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First pilot completes Redbird's experimental training

Pilots pursuing advanced training and ratings regularly use full-motion flight simulators; some gain type certificates in sims having never flown the actual aircraft. How would that training format translate to primary instruction?

Redbird Skyport is putting an experimental training program to the test at its headquarters in San Marcos, Texas, to see if completing all training in a simulator first—including mock checkrides—before beginning flight training is “a viable training method,” said Redbird Skyport Marketing Director Josh Harnagel.

The company’s first test case, Abraham McIntyre, executive director of Bahamas Methodist Habitat, earned his private pilot certificate May 7 after a four-week course with 33 hours of simulator training followed by 41 hours of flight time. He earned his certificate within the national average of 60 to 80 hours of training, but Harnagel said the school hopes to hone its training curriculum based on McIntyre’s and others’ results from the experimental “simulator first” program to decrease the number of hours spent in the airplane and perhaps even the total training time to earn a private pilot certificate. So far, about five other students are enrolled in the experimental program.

Redbird Flight Simulations had donated a $9,500 training package to Bahamas Habitat, sister organization to Bahamas Methodist Habitat, to send a candidate to the training program. The group selected McIntyre because he is based in the Bahamas and could respond quickly after natural disasters while other volunteer pilots are activated for a larger relief flight effort.

AOPA followed McIntyre through the ups and downs of the training process.

“I feel rough, it’s just not clicking right now,” McIntyre told an instructor during the “rollercoaster” week two of the training when he experienced a learning plateau common among students. That low point was quickly followed by a high a few days later when he completed all of his simulator training and experienced his first instructional flight in a Cessna 172.

Harnagel said the school will compare the results of the simulator-first training program with its control group which alternates simulator and flight time throughout the course. Redbird Skyport staff already have started analyzing McIntyre’s progress and are implementing some changes in their curriculum to improve instruction in the simulator.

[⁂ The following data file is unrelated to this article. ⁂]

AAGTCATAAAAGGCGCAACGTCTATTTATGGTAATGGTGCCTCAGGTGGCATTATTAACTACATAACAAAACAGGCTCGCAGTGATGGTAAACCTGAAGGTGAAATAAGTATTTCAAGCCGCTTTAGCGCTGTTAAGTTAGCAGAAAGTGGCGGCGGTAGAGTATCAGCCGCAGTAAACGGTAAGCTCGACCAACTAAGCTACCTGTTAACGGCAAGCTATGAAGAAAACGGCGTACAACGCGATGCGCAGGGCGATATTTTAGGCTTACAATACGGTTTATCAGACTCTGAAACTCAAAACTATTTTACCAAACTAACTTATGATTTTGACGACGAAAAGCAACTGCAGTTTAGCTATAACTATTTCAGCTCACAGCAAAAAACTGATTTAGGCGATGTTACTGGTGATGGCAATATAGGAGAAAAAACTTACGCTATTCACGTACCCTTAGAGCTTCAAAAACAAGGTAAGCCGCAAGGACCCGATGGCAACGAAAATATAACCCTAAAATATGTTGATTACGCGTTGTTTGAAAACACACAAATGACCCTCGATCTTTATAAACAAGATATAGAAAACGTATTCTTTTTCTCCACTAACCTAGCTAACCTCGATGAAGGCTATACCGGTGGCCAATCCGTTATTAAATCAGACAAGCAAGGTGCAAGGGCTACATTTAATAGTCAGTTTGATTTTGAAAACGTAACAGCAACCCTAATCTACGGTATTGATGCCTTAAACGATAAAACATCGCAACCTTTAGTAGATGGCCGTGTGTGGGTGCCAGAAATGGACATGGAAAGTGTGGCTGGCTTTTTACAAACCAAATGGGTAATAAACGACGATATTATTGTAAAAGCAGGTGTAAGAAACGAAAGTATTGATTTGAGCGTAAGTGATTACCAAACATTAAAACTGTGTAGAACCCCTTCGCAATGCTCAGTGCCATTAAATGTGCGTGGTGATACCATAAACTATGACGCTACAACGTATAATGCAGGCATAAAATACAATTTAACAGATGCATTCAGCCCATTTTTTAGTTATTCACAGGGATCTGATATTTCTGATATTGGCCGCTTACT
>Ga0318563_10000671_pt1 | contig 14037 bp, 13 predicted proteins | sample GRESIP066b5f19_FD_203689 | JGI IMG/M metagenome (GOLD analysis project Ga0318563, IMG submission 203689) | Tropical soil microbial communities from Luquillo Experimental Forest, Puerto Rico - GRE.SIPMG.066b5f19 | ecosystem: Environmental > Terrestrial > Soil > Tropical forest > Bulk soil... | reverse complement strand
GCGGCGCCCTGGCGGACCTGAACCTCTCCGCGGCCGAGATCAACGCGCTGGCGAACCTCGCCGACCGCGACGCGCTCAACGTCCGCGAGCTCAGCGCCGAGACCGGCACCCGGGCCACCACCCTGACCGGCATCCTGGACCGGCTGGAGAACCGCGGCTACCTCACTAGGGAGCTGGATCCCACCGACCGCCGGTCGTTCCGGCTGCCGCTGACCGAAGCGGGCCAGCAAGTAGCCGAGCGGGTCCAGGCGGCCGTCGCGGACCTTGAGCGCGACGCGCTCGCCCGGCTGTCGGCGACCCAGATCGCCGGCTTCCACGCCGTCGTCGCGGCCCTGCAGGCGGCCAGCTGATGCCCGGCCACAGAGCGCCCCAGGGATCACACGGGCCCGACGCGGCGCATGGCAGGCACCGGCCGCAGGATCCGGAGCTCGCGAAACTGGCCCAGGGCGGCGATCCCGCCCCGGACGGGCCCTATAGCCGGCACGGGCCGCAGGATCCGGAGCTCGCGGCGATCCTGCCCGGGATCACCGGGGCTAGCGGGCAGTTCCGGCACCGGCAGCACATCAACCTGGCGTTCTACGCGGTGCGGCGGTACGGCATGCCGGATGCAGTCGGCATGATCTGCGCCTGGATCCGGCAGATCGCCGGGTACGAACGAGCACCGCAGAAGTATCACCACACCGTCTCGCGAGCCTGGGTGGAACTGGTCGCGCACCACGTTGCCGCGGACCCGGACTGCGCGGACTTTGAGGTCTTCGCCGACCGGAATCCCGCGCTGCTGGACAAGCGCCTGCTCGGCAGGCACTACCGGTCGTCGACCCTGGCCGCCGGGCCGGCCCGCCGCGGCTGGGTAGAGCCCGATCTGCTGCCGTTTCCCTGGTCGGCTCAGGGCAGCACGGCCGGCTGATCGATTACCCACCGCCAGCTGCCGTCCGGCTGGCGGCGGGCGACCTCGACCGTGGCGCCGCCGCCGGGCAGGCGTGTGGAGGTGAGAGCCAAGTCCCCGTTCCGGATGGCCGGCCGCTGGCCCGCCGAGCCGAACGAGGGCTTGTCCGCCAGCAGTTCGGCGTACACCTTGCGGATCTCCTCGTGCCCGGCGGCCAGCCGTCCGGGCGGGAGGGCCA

RedbirdBefore transitioning to the Skyhawk, McIntyre practiced maneuvers in the simulator alone, which helped boost his confidence for his first solo.

“This is it, this is where—I’m not really sure in aviation terms—the rubber meets the road, the wind gets underneath your wings,” McIntyre said of his thoughts as he taxied onto the runway at San Marcos Municipal Airport for his solo April 29. “I felt very confident, and I really feel that the simulators really helped me.” He attributed that to his solo practice in the simulator that started on his second day of training.

The simulator provided McIntyre with some advantages, including the ability to “fly” when the weather would otherwise prevent a lesson and repeatedly practice crosswind landing technique from final approach to touchdown. Students training solely in aircraft typically practice up to 10 crosswind landings during a lesson because they must fly the entire pattern. McIntyre said he did 35 or 40 crosswind touchdowns within 20 or 30 minutes in a crosswind simulator.

McIntyre noted that the simulator training helped him to be more prepared—and productive—during lessons in the Cessna 172: He learn the procedures for all of the maneuvers in the simulator, so that he just had to repeat them in the aircraft while becoming familiar with the different handling characteristics. McIntyre joked about some of the video-game-like qualities of simulators, but he repeatedly compared the transition from the flight simulator to the Cessna 172 to flying different types of aircraft.

Redbird Skyport will analyze the students’ performance in the experimental program to see if they can increase instruction time in the simulator to decrease the amount of time it takes to gain proficiency in the same maneuver in the airplane. As an example, Harnagel explained that they would test whether a student could spend two hours learning steep turn in a simulator and grasp it in the aircraft in 30 minutes, instead of an hour in each. The school plans to continue the experimental training program and report its finding during EAA AirVenture this summer.


Alyssa J. Miller
Alyssa J. Miller
AOPA Director of eMedia and Online Managing Editor
AOPA Director of eMedia and Online Managing Editor Alyssa J. Miller has worked at AOPA since 2004 and is an active flight instructor.
Topics: Training and Safety, Advanced Training, Training and Safety

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